Mr. Williams to Mr. Seward

No. 10.]

Sir: I have the honor to acknowledge your letters of introduction addressed to Mr. Burlingame, dated January 17, and brought by Messrs. E. C. Tainter [Page 476] and F. E. Woodruff; also a circular concerning the sentence and punishment of the conspirators, and despatch No. 145.

The young gentlemen reached Peking in August, and were received by Mr. Hart, inspector general of customs; they will remain a year in the city pursuing their studies. Last year Mr. Hart furnished Mr. Burlingame with a general account of the Chinese revenue service, and the establishment of the foreign inspectorate in 1860, a copy of which I believe was sent you. He is endeavoring gradually to make the service so cosmopolitan that the treaty powers will all feel that they are represented in its members. At first it was not possible to do this in consequence of the want of suitable men. Of the seventy-one employés above the rank of tidewaiters and examiners, there are forty-six Englishmen, nine Americans, nine Frenchmen, five Germans, one Dane, and one Swiss, distributed at fourteen ports. Last year nine persons (four English, three Americans, and two Germans,) resigned or died, or were dismissed; seven new ones were employed, and next year seven more are expected to arrive from France, Spain, Russia, and England.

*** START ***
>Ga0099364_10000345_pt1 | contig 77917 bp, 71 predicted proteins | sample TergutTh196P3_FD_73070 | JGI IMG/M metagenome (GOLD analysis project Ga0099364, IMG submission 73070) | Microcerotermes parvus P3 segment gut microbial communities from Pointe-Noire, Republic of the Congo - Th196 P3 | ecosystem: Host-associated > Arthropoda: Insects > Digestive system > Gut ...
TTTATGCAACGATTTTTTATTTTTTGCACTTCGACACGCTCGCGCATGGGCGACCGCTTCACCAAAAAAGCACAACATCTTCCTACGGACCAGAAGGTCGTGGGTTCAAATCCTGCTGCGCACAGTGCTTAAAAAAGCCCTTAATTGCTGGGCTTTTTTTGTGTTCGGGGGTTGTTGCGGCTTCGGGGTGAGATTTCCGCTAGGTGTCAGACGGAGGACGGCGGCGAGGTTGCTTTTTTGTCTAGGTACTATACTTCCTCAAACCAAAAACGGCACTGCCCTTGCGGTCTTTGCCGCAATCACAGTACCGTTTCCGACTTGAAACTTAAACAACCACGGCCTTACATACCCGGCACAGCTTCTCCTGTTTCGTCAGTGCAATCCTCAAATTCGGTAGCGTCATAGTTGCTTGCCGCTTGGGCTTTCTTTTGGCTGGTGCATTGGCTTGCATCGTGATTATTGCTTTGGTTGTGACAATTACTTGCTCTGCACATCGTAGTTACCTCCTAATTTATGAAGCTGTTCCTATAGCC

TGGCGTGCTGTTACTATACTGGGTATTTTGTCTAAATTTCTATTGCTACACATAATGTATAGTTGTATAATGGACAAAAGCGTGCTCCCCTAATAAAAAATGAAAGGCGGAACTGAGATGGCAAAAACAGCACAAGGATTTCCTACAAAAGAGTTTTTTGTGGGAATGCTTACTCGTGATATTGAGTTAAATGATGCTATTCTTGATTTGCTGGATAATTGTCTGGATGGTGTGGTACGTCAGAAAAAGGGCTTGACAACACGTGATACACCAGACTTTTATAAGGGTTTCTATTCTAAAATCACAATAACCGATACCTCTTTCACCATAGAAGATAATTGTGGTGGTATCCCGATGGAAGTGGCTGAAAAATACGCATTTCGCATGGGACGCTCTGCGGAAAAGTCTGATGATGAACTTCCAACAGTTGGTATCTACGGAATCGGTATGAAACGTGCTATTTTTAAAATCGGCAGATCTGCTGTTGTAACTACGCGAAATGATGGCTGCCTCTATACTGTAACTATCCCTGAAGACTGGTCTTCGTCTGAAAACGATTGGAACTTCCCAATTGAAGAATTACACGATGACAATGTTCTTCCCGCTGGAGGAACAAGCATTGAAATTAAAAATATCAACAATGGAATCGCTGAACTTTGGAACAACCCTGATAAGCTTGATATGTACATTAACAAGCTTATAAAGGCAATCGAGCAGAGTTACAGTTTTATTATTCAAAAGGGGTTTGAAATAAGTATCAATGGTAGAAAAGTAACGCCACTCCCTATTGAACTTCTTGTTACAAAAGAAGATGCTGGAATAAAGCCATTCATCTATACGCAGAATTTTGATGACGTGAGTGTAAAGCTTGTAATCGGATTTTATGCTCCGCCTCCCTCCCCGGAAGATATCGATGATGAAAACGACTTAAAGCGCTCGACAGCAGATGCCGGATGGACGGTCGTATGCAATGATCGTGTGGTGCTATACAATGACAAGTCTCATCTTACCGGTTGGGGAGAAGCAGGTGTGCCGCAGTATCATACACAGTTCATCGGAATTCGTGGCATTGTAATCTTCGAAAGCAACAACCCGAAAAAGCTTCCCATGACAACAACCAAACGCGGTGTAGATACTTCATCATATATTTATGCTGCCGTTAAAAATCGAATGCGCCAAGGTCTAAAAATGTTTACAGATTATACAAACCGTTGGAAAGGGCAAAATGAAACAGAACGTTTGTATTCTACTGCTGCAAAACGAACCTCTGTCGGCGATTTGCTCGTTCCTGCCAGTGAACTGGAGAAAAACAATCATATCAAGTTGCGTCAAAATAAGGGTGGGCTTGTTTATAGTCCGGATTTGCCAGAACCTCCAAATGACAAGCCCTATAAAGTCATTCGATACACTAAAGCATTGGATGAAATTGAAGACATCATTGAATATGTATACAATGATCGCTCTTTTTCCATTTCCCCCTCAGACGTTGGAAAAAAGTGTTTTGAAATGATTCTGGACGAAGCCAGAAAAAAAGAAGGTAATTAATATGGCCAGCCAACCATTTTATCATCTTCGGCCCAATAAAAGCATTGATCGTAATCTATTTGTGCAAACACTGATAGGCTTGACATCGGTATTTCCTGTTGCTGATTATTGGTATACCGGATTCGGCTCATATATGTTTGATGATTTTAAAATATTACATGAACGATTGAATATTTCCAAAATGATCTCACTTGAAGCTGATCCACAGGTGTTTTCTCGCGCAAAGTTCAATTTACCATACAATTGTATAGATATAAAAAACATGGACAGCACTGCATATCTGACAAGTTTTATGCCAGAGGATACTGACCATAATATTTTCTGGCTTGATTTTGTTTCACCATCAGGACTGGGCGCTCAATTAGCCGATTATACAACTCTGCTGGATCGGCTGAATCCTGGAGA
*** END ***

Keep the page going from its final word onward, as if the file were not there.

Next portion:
When the fifteen open ports are supplied, about ninety commissioners and clerks will be employed, all of whom will ultimately be required to speak and read the Chinese language. The arrangement includes, besides the fifteen commissioners, five chief clerks, and four classes of other clerks, numbering, respectively ten, fifteen, thirty, and thirty-five persons in each, all of whom have the prospect of promotion, according to their character, qualifications, and time of service.

None of the foreigners in the customs are in any way connected with their own governments, and the Chinese authorities here and in the provinces are learning to look upon the present system with more and more interest, and to appreciate the advantage of utilizing western learning, integrity, and skill in a service found to be too tempting for natives to carry on honestly.

I have the honor to be, sir, your obedient servant,

S. WELLS WILLIAMS, Chargé d’Affaires.

Hon. William H. Seward, Secretary of State, Washington, D. C.